Wei Min lays his forehead against my shoulder. “I guess we’d have a lot of Crock-Pots,” he drawls. One hand creeps across the table, fingers interlacing with mine. The music is something slow and plodding, something for beginning dancers, which we most certainly are. I pull Wei Min to his feet and back up to the wooden dance floor.

I can see Craig and Ben doing something showy in the center of the floor, and as the crowd pushes back to give them more room, we are confined to a very small corner of the square surface that the hotel probably put down just this morning, along with the twinkle lights and red bunting.

We take turns shuffling each other about, and by the time the song is over, we are stuck on the same two-by-two feet of temporary parquet. Both our shoes have been stepped on so many times that the shine is completely gone.

Something canned and horribly similar to the Backstreet Boys starts, and I bury my face in Wei Min’s shoulder.

“I always thought this song was about anal sex,” I mumble.

“That makes Burger King’s choice of it to use in their ads slightly more hilarious,” Wei Min says with such seriousness that I wonder if we haven’t magically switched blood, and I am wasted instead of him. I sway a bit, thinking that I might just get a little drunk myself. It’s not every day that you can go to a real gay wedding in New York, except that this is just the first of many, right? We went to a dozen that first day, standing across the street and cheering when they came out, but never grabbing each other’s hands and running towards the door ourselves.

And now that enough time has passed for lavish things to be legally planned, for hotel deposits to be made and the paperwork to be changed to, ‘party of the first part/party of the second part’, the full weddings, planned ones with a band and caterers and giant cakes are rolling out onto the social scene.

Craig and Ben must have been on hold with the caterers that whole first day, watching the married couples spilling down the steps on the telly.

“So, are we going to get married?” I ask Wei Min, softly.

“Oh, I dunno, all the cool kids are doing it now, so I suppose we should.” He spins me out so that I fall into Craig’s sister in her groomsmaid dress, then pulls me back into his arms. “Then again, just because we can, should we?”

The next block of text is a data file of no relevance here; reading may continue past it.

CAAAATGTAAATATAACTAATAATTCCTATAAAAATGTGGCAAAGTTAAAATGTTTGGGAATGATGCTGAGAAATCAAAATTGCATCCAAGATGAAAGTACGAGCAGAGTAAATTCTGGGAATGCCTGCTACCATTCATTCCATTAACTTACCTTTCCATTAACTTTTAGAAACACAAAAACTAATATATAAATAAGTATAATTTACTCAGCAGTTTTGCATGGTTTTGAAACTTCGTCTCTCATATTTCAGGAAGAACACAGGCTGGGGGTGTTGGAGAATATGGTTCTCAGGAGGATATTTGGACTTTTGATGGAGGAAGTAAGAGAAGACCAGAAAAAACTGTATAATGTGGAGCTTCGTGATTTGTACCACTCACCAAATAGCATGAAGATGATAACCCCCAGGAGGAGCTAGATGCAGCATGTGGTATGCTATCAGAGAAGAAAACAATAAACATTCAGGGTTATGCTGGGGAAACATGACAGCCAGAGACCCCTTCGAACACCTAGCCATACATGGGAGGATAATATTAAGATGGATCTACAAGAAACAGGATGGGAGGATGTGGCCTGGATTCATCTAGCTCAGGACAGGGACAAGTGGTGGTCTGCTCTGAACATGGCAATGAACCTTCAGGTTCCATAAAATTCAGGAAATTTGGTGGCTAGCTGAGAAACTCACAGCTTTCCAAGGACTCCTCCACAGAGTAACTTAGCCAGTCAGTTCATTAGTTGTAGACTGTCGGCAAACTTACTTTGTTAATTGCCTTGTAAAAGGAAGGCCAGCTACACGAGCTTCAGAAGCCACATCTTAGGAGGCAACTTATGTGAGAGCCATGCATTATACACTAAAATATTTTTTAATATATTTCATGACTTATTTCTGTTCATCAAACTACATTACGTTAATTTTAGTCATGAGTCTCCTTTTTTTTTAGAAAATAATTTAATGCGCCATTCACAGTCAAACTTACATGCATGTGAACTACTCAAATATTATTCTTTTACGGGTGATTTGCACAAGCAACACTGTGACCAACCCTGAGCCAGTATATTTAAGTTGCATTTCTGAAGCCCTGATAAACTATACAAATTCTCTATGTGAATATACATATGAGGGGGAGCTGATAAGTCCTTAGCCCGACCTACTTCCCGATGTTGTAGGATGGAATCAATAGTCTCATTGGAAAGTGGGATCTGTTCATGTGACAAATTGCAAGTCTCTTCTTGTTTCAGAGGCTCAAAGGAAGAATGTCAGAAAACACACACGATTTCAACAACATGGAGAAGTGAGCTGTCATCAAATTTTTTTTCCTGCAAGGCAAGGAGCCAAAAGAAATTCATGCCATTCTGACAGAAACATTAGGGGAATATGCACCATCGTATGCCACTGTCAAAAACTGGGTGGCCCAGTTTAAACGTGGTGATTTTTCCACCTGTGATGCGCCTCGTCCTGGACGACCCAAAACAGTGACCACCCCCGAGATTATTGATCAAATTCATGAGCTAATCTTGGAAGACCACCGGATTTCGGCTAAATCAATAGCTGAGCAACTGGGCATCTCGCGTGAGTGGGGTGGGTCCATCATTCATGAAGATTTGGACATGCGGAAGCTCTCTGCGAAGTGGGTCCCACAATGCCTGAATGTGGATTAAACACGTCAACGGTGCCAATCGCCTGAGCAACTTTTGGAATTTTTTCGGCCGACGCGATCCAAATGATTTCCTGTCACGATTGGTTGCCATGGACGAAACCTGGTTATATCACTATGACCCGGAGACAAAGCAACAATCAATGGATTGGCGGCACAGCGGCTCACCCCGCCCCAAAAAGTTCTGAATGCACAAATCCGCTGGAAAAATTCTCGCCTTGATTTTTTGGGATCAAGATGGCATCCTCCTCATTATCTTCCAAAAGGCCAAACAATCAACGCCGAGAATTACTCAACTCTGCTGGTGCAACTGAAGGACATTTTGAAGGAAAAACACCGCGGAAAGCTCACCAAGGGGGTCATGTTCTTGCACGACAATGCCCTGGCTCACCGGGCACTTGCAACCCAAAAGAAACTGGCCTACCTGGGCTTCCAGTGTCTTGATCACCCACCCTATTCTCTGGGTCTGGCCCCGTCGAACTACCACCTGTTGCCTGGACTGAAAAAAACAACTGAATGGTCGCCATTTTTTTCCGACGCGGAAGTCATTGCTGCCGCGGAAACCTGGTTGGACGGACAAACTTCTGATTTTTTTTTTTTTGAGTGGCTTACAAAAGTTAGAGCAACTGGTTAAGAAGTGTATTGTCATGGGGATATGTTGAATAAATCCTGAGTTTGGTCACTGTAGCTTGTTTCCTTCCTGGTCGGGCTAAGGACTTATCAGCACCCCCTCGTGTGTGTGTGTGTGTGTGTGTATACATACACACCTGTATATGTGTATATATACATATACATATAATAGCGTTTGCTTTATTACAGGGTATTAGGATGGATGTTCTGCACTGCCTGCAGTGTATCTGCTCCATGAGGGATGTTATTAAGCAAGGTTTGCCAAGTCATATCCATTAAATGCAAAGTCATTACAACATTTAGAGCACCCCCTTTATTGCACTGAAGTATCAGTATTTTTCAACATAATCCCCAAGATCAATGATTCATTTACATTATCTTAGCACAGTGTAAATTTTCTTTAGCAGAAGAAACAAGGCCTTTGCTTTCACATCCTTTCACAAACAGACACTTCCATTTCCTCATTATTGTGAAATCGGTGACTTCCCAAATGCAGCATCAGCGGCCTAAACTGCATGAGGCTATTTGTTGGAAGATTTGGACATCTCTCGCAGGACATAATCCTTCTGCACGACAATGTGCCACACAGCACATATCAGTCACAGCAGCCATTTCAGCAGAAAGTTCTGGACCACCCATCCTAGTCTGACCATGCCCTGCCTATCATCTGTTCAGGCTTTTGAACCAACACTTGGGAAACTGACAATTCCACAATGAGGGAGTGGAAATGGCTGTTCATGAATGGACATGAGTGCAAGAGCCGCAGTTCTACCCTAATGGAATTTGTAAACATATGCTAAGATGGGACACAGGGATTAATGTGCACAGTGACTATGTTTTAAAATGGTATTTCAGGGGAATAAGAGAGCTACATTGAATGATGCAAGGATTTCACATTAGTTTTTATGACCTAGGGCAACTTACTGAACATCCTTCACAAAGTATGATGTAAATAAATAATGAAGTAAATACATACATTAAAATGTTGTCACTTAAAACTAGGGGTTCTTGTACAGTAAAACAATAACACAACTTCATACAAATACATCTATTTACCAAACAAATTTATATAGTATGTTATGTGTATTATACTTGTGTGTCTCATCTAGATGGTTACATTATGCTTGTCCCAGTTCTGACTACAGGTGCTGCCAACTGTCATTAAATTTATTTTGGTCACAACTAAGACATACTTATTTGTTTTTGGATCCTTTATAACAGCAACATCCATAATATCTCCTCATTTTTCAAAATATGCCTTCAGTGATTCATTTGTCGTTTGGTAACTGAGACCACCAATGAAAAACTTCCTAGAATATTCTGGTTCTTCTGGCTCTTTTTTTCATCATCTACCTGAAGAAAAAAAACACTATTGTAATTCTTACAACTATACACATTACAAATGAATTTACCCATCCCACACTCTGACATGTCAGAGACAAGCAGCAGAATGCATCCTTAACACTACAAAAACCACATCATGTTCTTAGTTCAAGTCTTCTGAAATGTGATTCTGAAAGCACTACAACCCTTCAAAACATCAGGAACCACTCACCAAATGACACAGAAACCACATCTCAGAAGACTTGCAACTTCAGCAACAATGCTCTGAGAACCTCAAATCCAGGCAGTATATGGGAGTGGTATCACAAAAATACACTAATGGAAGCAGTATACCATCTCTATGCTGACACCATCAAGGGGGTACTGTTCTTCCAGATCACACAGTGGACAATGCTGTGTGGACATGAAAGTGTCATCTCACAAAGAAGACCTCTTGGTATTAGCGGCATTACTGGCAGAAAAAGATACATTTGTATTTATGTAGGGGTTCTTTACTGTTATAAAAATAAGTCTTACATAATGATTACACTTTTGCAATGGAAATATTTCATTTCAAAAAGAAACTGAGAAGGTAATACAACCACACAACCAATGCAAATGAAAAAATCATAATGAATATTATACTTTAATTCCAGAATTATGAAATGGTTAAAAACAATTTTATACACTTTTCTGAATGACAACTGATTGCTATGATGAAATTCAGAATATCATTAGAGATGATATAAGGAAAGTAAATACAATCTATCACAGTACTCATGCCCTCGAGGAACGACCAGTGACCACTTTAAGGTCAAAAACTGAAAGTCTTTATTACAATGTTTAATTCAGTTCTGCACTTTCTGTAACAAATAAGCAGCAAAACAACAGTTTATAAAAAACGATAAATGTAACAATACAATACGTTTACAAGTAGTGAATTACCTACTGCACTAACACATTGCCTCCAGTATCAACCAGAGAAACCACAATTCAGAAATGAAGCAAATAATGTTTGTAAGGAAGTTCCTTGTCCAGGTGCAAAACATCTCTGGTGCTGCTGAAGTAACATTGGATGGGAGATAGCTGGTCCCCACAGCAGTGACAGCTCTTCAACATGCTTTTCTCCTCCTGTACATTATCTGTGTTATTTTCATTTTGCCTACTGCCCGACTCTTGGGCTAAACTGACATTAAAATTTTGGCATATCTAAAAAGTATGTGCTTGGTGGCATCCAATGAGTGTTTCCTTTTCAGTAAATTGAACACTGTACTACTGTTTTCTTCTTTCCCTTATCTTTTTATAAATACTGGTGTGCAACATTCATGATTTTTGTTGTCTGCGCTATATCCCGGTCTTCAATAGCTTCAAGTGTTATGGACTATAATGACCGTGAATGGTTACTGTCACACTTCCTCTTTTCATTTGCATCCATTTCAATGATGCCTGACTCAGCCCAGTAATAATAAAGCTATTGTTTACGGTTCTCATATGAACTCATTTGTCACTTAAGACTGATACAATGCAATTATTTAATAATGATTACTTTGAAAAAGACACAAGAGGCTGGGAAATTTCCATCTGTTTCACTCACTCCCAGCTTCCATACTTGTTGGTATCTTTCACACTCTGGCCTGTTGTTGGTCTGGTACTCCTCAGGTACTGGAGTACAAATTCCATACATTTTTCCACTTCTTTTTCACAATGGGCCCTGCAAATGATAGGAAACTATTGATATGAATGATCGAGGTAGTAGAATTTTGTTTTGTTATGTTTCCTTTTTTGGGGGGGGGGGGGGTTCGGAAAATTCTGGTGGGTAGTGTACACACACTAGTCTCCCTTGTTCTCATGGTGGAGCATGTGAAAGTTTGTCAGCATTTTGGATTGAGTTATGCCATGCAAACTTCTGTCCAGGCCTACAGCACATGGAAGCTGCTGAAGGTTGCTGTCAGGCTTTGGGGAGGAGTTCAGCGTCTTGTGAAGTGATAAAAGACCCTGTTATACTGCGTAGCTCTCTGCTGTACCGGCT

I shrug. Craig’s sister bumps into me in a mirror image of what I just did, and her curls flip in my face. She smells like Shalimar. Possibly Jägermeister.

“Is this what it feels like to be straight?” Wei Min asks, slowing and swaying from side to side as he mock-thinks. “I thought it would be so much more centered on martinizing and vag–”

His mouth is soft when I press against it. He tastes like the fifty million beers (re: four) beers he’s had. His hands tug on my waist and I am aware that we have stopped dancing, which wasn’t too much of a trial since we hadn’t really done more than tip back and forth for a few minutes.

Like most things, I have long given up on trying to keep him. That’s not my job. My job is this.

Wei Min bites his way to my ear and sticks his tongue in the hollow of it. “Ha ha,” he says when I pull away. “I killed the romance.”

“Muchly,” I say, but it was just as well, because I was going to propose, and this was not the place. And he would want to remember it, so now is not the time.

And not when Maroon5 is playing. What would we tell the children (oh dear god children excite excite excite)?

“I see Junie,” Wei Min says, and his grip slackens. I have just a few seconds to register that we’re spinning around and around across a quickly vacating floor.

Wei Min’s arms fling wide as he dances towards my sister. “Don’t–” I warn.

“MAI TAI!” he says loudly. “Come dance with me, you gorgeous Grecian goddess!”

Junie freezes, as if she’s not sure what she should do. She doesn’t like Wei Min, for many reasons, but she lives with it because well, that’s what we do with our in-laws.

She lets Wei Min whisk her away, and when Greg and I shrug and swing by the bar for vodka tonics, I imagine that I hear her laugh out in the fray. Just a little.

#

Downstairs out by the pool, someone is playing old John Lee Hooker songs. The fall wind is sucking the curtains against the screens in the open windows and then blowing them out into the room. There’s a splash and a little giggle, and someone from the after party has fallen into the pool. There’s a clack of heels on the cement, click click-click, click click-click, a dance move on repeat.